Japan's foreign minister on Tuesday urged Iran to comply with a resolution by the U.N. atomic watchdog calling on Tehran to freeze its uranium enrichment program, according to a government statement. In a telephone conversation with Iranian counterpart Manouchehr Mottaki, Japanese Foreign Minister Nobutaka Machimura said he hoped Tehran would make "a wise decision" on the nuclear issue after International Atomic Energy Agency last month adopted a resolution which found the country in violation of the Nuclear Nonproliferation Treaty.
"As the only country that has suffered a nuclear attack, strengthening and extending the NPT system is a matter of principle," the statement quoted Machimura as saying.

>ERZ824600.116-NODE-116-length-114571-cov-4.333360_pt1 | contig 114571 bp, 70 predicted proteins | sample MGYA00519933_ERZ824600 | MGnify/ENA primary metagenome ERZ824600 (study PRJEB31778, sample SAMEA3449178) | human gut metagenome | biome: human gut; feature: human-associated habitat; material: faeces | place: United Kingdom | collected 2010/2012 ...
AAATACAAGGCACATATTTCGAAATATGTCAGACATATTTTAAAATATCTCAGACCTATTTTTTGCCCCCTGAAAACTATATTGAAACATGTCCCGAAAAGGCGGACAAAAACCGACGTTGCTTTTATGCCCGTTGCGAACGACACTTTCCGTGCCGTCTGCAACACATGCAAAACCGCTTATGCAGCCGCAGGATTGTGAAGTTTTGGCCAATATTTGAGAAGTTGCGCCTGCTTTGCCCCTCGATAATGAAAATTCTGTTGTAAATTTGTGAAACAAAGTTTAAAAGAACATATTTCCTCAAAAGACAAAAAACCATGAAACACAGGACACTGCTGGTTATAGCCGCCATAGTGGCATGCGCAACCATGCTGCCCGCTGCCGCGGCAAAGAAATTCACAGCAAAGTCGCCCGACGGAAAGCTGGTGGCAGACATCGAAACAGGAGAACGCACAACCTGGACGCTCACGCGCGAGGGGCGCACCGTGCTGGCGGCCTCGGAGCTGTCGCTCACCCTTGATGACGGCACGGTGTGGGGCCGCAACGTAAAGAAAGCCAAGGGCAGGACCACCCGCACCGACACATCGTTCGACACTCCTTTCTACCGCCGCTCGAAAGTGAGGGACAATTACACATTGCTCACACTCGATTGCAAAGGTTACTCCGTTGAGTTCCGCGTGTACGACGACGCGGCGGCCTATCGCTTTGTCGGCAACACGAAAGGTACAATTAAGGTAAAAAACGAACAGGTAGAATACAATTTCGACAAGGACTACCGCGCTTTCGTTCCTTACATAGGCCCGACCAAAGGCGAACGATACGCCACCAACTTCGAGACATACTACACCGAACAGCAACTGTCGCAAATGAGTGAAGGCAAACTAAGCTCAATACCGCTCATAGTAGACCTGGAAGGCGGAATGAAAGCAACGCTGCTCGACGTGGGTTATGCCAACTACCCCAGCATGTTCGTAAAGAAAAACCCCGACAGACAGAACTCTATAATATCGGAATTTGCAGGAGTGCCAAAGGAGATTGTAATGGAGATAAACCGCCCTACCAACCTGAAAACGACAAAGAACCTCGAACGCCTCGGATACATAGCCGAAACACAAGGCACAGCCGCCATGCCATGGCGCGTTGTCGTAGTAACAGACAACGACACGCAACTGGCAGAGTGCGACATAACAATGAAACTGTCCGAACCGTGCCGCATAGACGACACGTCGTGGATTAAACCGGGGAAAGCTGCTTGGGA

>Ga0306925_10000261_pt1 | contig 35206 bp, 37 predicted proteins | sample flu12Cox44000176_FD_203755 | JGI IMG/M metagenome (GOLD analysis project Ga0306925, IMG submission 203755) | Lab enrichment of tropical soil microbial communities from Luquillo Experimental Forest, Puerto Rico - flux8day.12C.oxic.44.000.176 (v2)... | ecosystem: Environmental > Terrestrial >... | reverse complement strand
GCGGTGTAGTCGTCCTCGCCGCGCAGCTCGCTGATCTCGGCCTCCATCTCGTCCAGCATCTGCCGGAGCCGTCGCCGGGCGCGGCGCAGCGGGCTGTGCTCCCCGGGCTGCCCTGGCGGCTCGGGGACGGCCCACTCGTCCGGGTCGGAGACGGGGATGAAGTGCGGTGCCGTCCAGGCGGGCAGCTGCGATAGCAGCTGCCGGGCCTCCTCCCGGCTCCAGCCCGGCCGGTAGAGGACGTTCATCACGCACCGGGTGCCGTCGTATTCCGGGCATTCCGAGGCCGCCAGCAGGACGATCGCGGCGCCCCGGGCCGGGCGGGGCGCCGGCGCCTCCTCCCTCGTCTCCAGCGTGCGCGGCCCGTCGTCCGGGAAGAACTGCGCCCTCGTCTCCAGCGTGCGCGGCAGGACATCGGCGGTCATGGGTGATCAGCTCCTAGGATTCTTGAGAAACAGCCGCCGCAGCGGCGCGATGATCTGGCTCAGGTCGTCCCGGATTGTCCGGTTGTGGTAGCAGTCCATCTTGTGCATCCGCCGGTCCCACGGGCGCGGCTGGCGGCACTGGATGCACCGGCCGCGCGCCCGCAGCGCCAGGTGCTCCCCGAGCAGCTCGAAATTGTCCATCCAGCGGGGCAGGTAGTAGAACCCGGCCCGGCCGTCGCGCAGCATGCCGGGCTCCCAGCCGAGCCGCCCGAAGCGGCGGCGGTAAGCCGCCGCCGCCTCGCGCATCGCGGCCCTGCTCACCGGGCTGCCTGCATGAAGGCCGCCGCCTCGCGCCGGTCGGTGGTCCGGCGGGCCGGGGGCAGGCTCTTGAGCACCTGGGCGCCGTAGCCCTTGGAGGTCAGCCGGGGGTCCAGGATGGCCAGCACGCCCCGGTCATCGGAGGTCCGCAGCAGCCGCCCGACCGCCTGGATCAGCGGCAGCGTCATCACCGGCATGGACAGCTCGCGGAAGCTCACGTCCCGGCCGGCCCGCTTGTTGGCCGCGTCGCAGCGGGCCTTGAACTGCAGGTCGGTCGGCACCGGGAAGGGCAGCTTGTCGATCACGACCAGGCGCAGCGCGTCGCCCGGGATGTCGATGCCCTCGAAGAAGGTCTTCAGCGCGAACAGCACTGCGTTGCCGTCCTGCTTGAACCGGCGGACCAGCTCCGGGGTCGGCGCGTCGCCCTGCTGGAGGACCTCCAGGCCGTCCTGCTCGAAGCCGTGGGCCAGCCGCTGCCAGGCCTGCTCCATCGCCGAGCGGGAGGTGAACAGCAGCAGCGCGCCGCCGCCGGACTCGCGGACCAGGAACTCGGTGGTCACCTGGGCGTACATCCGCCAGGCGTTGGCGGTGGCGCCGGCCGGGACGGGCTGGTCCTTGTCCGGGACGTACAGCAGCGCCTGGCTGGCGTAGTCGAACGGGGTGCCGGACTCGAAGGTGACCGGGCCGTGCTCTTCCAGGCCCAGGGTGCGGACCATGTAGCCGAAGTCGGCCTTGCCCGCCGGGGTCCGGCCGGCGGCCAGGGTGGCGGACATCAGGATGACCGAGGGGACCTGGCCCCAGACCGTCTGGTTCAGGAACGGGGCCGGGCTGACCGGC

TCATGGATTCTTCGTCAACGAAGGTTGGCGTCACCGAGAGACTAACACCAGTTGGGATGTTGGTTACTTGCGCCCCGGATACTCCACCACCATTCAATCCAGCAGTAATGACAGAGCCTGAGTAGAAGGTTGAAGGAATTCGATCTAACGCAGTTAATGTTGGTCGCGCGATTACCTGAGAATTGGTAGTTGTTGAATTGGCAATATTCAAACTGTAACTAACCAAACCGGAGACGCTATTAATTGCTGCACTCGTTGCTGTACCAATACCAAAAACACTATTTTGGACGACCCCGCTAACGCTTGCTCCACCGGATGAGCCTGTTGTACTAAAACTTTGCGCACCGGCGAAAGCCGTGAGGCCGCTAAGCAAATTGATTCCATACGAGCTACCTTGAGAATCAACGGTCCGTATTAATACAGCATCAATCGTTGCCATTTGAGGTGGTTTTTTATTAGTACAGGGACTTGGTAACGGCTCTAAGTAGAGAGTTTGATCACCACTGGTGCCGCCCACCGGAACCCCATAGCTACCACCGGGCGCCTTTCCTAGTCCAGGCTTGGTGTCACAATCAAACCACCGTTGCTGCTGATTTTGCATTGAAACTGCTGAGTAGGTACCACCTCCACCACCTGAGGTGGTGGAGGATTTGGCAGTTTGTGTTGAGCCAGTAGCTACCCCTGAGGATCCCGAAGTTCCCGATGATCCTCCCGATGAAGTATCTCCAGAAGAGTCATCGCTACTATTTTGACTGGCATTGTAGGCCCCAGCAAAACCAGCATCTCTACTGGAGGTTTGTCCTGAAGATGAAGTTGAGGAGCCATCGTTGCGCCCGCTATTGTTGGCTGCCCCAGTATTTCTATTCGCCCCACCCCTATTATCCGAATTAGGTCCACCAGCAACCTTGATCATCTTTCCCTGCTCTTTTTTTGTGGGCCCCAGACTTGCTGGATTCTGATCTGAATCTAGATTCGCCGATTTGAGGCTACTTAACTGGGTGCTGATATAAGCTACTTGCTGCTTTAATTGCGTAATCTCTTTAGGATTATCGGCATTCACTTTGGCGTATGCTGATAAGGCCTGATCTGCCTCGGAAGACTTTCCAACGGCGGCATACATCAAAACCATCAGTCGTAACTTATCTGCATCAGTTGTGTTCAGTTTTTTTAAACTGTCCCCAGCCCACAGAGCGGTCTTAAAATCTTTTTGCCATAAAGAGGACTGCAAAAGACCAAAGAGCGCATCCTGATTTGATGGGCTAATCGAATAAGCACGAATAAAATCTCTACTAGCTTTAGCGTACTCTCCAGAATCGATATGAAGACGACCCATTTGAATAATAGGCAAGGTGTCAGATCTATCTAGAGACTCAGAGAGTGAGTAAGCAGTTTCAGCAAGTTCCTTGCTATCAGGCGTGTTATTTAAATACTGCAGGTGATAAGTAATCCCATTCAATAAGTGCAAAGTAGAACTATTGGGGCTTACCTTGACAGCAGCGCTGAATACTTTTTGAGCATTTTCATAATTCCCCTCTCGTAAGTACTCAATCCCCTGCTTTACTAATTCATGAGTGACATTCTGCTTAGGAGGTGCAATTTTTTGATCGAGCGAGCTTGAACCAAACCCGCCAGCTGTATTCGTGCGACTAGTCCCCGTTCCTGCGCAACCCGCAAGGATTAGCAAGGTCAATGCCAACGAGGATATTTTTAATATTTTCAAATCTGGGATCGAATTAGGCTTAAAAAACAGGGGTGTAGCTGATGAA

Mottaki said Iran's development of atomic energy sources was for peaceful purposes, adding that Tehran had complied with all IAEA safeguards, and would continue to cooperate with the watchdog, according to the statement.
The conversation came as Iranian diplomats signaled Tehran may grant access to sites linked to possible work on nuclear weapons and comply with other IAEA demands to avoid referral to the U.N. Security Council.
Besides seeking access to two military sites, the agency wants to interview military officials thought to be associated with Iran's nuclear program and inspect documents linked to Tehran's uranium enrichment program, AP reports.
In less than a week after the Putin-Biden summit in Geneva, Washington has announced the preparation of new sanctions against Russia. It appears interesting how the Kremlin commented on the news